If all platforms have a tone/purpose in their early days, you could argue that Substack runs on recommendation culture, if we’re looking at the blockbuster stacks like Jonah Weiner (Herb 77) and Erin Wylie’s Blackbird Spyplane and Perfectly Imperfect which are both basically mini magazines but with lots of one-to-one voice. In this past week’s PI edition, the recommender, Matthew Donovan, pulls a meta move and recommends recommending itself:
Ah, 'Perfectly Imperfect', and other projects that curate, gather, connect, or map out various cultural endeavors, are meaningful resources in this overwhelming era of information…Do community and culture or whatever, let the culture, not the clout, be your compass, and who knows? You could be a part of something that makes the world a smidgen less vile, a tad less melancholic. Admittedly, I'm not sure how you should do it because it should tailored to your interests, start small, and cherish wherever it is. as or if it grows You may even make a few folks few special or more sane in the process but in focusing on community project you are likely to be the one most transformed by it.
Like Donovan, I’m not saying everyone needs to start a Substack to be able to do this, it can just be in the company Slack, but sharing from a place of passion, in public, tends to be a great way to build relationships.
More dramatically one could argue recommending is a refusal of the continued minimization of fringe or emerging culture as ideally, not all great ideas and such are siloed and held privately. This move may actually be critical, as we continue to lose physical and digital column inches in major publications and weekly city papers which is a major issue for the culture world in my estimation.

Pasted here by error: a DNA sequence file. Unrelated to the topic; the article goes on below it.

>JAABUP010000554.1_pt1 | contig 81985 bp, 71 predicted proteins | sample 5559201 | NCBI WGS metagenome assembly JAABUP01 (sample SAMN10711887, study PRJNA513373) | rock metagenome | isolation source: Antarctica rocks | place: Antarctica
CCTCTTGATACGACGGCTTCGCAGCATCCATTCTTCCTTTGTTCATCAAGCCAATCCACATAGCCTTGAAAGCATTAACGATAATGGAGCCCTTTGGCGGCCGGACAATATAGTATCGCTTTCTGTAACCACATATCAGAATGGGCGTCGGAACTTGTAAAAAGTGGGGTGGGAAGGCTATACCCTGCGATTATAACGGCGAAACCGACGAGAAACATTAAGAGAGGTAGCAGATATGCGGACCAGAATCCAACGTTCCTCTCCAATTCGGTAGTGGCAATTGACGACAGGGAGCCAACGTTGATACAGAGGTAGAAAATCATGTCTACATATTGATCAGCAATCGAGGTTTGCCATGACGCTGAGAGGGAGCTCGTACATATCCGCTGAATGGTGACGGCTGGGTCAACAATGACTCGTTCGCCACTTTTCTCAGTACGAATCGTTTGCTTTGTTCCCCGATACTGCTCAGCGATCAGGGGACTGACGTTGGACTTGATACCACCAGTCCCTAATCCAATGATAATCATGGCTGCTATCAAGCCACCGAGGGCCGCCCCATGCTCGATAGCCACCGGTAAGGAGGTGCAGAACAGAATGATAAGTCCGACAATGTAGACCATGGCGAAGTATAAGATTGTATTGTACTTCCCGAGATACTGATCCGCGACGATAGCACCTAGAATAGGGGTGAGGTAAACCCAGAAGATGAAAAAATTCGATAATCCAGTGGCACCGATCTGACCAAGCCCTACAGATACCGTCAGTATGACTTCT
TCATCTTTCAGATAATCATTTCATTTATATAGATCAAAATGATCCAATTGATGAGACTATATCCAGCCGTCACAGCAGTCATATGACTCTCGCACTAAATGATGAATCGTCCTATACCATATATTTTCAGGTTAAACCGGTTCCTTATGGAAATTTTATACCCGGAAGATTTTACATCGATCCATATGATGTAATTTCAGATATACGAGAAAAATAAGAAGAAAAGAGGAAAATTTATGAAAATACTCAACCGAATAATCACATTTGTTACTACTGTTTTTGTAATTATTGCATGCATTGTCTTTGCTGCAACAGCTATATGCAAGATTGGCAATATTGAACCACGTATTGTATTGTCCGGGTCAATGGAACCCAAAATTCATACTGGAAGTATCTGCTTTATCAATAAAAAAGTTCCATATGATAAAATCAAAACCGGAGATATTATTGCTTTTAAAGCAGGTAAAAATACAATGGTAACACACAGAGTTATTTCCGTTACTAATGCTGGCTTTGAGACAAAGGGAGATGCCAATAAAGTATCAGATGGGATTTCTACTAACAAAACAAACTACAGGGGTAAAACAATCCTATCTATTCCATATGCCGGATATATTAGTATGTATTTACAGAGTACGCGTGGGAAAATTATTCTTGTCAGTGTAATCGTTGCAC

“Of course, the continued decimation of such “starter” coverage — the place where new, undiscovered and growing artists, or community events, could grab a toe-hold in a mainstream publication — was simply more of the same from local New York media institutions. Many of them are based in the city, but either have their eye on a national and global audiences, or serve a populace devoted to a moneyed arts culture, which is driven by the intersection of corporate interests and establishment spaces.”
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I can speak from experience that Ghostly’s public growth came thanks to coverage in weeklies like the Detroit Metro Times, Real Detroit Weekly, the Village Voice, and even the occasional blip in the New Yorker from keen writers like Michaelangelo Matos who wrote about his (and others) dismissal from the New Yorker’s crucial Goings on About Town this week in his Beat Connection substack.
“Goings On About Town gave me the best perch imaginable—I got to highlight something good, something of my choosing, that was happening at the clubs of the world’s biggest city nearly every week. I got to write about DJs for a general audience and I got to use three-dollar words. The sentences had to be complete thoughts and I wasn’t allowed to use unexplained jargon. Metaphors had to survive the copy department’s stare-downs, not to mention those of the editors.”
I don’t have a hot take on fixing ad-based publishing, or even social media, but railing against the owners of these platforms isn’t likely to make a dent in what we are served. It’s imperative that we as individual fans/users help raise and support a new generation (as well as the older guard) of writers, recommenders, and yes, even public intellectuals, who can guide us through the morass.
Back to Orlov…
Historically, this “next” is a product of communities, not big companies and platforms. And while many such platforms are undoubtedly creating versions of “community” online — both good and bad — it is the act of getting dirty and into the trenches together, and acting on your shared intuition for an extended period of time, that formulates the big ideas which withstand the critical kicking of the creative tires.